Nintendo NX revealed as Nintendo Switch and it looks pretty awesome

nintendo-switchYesterday, Nintendo finally revealed their mysterious new game-system, previously referred to as Nintendo NX, to be Nintendo Switch. The Switch is a new interesting hybrid of a home and handheld console.

Following a design-principle very close to the Wii and Wii U, the console itself is incredibly  compact, seemingly about the size of the Wii U’s gamepad. The system can be docked during which it shows the game image on the screen. The controller comes apart into three parts, a central hub and two section with analogue sticks and four-buttons on each. These can then be attached to the main unit after which the image switches to the LED screen on the console itself and it essentially turns into a portable machine.

The promo video shows a lot of nifty ways to use the system. The two detachable controller units can also be used a player-1 and player-2 controllers (reminding me very much of the Wiimote) and this option also works while the system is not docked, meaning that people can play multiplayer on the single screen together away from a TV.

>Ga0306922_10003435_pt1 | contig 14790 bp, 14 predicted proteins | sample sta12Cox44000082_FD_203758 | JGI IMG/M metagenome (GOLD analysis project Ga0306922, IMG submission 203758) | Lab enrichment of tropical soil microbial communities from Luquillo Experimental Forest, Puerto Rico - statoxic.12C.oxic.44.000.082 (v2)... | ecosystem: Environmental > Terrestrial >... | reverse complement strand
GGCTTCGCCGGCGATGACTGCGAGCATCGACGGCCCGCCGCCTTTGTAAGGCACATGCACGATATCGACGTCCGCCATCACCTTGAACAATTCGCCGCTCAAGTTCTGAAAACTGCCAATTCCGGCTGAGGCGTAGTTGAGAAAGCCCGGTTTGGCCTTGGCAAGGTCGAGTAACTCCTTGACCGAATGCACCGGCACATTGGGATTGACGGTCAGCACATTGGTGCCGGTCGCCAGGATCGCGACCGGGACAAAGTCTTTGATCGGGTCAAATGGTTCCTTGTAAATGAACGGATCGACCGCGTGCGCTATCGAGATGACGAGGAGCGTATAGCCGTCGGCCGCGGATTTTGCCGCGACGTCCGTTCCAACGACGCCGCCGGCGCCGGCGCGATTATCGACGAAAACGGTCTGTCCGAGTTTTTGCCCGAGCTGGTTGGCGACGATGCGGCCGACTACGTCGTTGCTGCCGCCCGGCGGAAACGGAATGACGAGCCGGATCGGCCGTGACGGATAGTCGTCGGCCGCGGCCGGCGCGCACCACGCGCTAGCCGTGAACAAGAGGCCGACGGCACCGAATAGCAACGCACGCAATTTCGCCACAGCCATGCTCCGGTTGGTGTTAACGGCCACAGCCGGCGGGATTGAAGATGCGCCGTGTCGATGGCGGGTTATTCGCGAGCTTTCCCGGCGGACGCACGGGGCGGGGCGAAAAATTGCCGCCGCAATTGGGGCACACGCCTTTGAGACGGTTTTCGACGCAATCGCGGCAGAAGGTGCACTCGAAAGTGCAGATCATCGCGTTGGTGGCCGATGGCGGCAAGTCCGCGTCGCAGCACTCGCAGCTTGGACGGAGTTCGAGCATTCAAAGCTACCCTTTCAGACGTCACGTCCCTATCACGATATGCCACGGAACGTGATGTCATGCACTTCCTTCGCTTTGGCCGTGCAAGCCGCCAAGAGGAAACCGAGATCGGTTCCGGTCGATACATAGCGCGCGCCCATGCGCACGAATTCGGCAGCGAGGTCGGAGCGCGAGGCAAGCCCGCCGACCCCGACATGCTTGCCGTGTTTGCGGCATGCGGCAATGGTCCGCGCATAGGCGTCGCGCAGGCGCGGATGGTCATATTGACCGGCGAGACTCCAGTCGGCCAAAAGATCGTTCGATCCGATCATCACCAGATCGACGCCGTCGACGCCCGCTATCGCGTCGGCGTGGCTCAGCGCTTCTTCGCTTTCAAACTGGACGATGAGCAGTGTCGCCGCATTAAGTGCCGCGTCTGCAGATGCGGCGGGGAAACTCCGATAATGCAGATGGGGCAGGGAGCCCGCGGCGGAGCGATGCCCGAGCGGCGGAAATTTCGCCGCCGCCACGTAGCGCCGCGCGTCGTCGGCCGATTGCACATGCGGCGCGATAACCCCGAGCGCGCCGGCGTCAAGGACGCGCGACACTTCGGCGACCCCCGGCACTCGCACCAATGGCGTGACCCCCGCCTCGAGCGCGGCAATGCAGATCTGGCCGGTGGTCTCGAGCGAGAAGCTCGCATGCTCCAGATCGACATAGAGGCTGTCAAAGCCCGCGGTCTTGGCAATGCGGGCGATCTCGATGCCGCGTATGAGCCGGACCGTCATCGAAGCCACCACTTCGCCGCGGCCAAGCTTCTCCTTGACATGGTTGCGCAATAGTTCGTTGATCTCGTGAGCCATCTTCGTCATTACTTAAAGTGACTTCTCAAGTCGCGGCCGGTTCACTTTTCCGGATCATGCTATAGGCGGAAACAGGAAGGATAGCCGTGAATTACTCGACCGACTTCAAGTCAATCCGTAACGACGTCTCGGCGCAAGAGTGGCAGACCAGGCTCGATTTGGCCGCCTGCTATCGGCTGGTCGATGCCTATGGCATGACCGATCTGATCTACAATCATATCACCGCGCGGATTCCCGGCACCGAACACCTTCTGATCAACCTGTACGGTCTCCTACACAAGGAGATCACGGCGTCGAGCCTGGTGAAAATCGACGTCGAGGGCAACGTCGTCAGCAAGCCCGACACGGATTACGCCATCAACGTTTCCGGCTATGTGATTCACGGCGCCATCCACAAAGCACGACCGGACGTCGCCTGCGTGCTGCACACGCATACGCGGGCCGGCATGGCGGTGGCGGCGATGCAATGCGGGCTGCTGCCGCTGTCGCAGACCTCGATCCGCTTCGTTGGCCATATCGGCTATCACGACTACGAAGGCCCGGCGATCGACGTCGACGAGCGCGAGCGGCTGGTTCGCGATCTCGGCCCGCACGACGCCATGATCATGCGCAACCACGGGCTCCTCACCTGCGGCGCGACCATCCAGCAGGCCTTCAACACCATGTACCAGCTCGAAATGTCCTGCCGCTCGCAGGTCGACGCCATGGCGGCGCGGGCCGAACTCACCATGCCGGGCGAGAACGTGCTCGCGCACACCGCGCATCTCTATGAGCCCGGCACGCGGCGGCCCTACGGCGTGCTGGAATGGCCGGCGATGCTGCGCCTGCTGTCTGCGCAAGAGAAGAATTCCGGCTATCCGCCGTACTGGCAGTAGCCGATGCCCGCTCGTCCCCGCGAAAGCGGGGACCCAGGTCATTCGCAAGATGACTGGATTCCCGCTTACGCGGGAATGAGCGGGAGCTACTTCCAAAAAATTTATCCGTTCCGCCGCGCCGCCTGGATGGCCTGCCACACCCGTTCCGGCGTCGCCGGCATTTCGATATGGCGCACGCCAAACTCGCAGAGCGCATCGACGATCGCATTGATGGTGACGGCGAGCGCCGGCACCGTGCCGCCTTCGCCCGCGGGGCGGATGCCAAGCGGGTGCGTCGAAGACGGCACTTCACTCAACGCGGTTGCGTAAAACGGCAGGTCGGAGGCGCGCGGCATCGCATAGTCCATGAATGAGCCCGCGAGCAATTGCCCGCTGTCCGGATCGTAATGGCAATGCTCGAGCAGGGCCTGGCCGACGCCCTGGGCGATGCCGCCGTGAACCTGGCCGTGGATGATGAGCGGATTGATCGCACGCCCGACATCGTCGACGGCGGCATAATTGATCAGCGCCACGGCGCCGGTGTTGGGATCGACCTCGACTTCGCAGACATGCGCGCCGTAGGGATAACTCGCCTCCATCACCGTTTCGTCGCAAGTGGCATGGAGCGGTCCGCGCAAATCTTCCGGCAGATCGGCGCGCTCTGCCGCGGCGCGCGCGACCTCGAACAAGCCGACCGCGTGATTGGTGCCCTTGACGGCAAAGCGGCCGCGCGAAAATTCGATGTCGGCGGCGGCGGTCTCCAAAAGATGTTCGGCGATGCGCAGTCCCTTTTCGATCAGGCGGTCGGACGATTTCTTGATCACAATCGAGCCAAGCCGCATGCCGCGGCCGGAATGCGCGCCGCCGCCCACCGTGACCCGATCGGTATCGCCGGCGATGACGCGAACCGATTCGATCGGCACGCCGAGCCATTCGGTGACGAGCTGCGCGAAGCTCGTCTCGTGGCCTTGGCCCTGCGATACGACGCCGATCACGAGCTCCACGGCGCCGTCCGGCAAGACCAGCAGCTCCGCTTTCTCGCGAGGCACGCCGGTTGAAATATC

My reaction to all of this is pretty positive. Initially, I was afraid Nintendo was indeed going to release a glorified game-phone (as speculated by many sources) but the Switch’s simple design and new innovative features look genuinely kickass. At the same time, I can’t but help to think Nintendo is effectively rolling up their home and handheld game-development into the same device. This would make sense though, considering the Wii U’s rather weak showing on the market-place versus Nintendo’s handhelds which consistently dominate their respective market. If this essentially means Nintendo is ditching having its own unique home-games in favour of just having the same consistency of game-releasing as its handheld devices, I’m all for this.

I personally don’t like portable systems but I love Nintendo’s games and devices, so I think this is a good way for Nintendo to play to its own strengths and again avoid direct competition with Sony and Microsoft (the same thing they’ve basically been doing since the Wii) in order to continue doing their own thing.

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